The Soldotna baseball team has just two appearances at state, going two-and-out each time. Sitka, meanwhile, has four state championships since the tournament started in 2000.
But confidence will not be a problem for the Stars (13-2 overall) as they get set to take on the Wolves in the first round at 10 a.m. today at Mulcahy Stadium in Anchorage.
Sitka won the Southeast Conference this season, a conference so tough that five-time state champion Juneau-Douglas was not one of the two Southeast teams to qualify for state.
But the Stars will have plenty of baseball experience to lean on.
Many players were on the American Legion Twins team that took second in the state baseball tournament last season at Mulcahy, coming all the way back in the losers bracket to beat Chugiak and force the if-necessary game before finally falling to the champs in the final game.
“We definitely have the talent,” said SoHi senior Calvin Hills, who played a big role in the Twins’ run last season. “We have the experience of what that Legion team was able to do, and that was with a lot of players on this team.”
Playing for the Twins also allowed many of the players to see what Southeast baseball is about.
“They are definitely good competition, but it’s nothing we haven’t seen before,” Hills said.
SoHi’s players are also feeling really confident about sending ace Joey Becher to the hill today.
In the conference tournament, with the possibility of five games in three days, managing a pitching staff takes a ton of strategy.
At state, the most a team can play is three games in three days.
“We’re not saving anybody,” SoHi coach Robb Quelland said. “There’s not a strategy on saving pitching. It’s going to be our best against their best.
“Fans in the first round will get their money’s worth because they’ll see the best pitching the state has to offer.”
Becher threw two no-hitters going into the conference tournament, then threw 6 1-3 innings of scoreless relief in the tournament.
That has him confident as he toes the rubber today.
“We just have to keep the energy up and stay focused,” Becher said. “I don’t think they can beat us, but we can definitely beat ourselves.”
Teammates marvel at how much the big righty has matured and how tough his stuff has become in the last year.
“I’ve caught him for a while,” SoHi senior backstop Kenny Griffin said. “Two years ago, he barely had a curveball. Now he has one of the best curveballs in the state.”
Hills, Griffin, Becher and Mason Prior all started with Soldotna Little League when they were 4 years old and would love nothing more than to go out with a bang.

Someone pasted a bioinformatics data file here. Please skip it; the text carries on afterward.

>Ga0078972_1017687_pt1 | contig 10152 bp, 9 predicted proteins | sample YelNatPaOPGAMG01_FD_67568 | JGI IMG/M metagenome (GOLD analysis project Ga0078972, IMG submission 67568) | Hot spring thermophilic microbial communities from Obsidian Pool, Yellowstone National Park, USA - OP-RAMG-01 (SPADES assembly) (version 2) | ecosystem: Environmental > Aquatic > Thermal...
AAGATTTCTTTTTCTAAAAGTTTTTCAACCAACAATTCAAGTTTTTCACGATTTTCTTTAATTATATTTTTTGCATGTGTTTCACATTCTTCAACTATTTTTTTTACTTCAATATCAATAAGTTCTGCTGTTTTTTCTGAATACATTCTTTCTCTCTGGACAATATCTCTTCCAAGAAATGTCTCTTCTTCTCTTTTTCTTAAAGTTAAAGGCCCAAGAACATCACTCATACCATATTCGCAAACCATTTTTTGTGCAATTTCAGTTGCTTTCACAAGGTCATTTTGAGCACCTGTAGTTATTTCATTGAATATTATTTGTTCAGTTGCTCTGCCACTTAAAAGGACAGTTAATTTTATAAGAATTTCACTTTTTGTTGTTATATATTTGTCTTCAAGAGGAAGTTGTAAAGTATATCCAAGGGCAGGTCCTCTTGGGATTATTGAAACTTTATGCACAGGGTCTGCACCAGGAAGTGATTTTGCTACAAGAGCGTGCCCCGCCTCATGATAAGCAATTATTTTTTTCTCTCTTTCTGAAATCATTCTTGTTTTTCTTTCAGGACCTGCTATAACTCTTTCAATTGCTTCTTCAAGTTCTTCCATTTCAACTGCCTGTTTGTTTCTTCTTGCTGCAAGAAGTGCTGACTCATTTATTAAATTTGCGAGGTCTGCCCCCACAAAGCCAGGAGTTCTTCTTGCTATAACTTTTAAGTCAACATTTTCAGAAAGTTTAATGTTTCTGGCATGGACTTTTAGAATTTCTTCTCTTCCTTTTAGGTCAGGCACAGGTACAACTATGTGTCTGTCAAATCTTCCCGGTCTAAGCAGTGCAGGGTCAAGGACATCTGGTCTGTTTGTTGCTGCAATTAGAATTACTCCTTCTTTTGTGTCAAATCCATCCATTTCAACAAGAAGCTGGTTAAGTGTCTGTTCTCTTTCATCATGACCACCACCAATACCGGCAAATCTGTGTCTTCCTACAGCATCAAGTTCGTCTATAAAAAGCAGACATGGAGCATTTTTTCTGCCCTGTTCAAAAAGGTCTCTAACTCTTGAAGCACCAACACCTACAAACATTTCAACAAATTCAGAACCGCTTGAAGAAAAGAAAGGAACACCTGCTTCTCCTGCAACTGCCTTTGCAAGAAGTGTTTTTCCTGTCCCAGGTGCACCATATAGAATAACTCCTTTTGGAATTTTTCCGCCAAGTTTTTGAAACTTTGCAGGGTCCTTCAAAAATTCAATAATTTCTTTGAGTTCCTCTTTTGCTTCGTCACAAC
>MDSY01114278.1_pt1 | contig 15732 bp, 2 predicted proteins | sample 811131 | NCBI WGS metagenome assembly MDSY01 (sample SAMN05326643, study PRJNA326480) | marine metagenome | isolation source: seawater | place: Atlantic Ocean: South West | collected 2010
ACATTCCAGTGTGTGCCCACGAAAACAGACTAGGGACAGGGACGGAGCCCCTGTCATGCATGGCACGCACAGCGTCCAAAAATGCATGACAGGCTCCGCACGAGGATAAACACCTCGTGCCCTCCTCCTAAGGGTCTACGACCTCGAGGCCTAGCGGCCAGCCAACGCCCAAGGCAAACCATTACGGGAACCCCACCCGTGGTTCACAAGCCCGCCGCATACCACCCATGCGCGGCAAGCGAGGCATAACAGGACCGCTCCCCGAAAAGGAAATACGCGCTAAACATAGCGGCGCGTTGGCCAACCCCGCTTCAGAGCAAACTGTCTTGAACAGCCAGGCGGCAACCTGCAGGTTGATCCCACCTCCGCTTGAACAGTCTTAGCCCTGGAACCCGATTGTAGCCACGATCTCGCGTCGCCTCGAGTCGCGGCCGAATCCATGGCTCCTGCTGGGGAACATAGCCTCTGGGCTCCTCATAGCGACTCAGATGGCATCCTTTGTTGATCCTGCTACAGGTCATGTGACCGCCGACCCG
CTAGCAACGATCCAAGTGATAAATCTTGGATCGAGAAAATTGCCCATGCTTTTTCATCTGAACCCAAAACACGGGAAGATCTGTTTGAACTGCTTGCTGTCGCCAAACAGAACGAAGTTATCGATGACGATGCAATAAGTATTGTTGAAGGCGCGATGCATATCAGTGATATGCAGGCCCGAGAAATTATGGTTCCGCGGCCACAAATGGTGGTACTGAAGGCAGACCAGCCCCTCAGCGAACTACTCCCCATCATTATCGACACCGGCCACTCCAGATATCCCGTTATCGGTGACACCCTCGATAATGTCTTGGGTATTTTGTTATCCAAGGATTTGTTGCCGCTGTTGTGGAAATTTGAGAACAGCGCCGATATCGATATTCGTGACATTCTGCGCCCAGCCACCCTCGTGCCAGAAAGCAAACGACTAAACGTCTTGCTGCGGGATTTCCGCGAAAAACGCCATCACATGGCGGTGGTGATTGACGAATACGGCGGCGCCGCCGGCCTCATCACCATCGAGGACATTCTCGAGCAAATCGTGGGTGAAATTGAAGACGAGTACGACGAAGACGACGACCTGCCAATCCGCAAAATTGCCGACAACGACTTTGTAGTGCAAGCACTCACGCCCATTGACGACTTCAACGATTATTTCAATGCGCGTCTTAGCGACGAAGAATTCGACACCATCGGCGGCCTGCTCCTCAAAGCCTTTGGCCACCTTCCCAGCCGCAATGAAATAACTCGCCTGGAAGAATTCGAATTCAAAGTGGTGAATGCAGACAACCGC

“We definitely want to leave with something,” Prior said. “I wish it could have been the league championship, but we still want to leave something on the banner for the coaches.”
Becher said watching the growth of his three fellow seniors has been amazing.
“It’s kind of surreal seeing all of us grow into the people we are today,” he said. “I never imagined that any of us would grow into the baseball players we are.”
At the beginning of the season, Becher also wondered if the Stars had the depth to compete with the top programs in the state.
But the four seniors started playing with many younger players in the SoHi program in Soldotna Little League Majors (ages 9 to 12), which also is when Quelland started coaching the group.
“Just looking at the younger players, they’ve all grown a lot,” Becher said. “They’ve all improved so much.
“I didn’t think we’d be as good as we are now at the beginning of the year.”
Sophomore Caleb Spence and junior Mathew Daugherty also combined on a no-hitter this season.
Prior said the coaches deserve a lot of credit for investing so much time in the program. For example, he said assistant coach Bob Ledda set up a batting practice facility in Sterling that has been very useful for getting in cuts, even in the dead of winter.
“It’s been pretty crazy, how long of a road it has been, and how long we’ve traveled to get here,” Prior said.
The fifth SoHi senior — Kolten Wilson — just joined the team this year.
“It’s a family, from the coaches all the way to the players,” he said. “They accepted me in right away.”
When the Twins finished second at state last season, they qualified for the Northwest Class A Regional American Legion tourney in Logan, Utah.
While the Twins went two-and-out, in an odd twist of fate the Bitterroot (Montana) Red Sox swept to that tourney title. If Wilson had not moved from Montana to the Kenai Peninsula in June, he would have been on that Bitterroot team.
So he knows what a championship team looks like, and thinks the Stars have that look.
“It has to happen,” Wilson said. “It’s not a should happen, it has to happen. We play good enough baseball to be state champs.”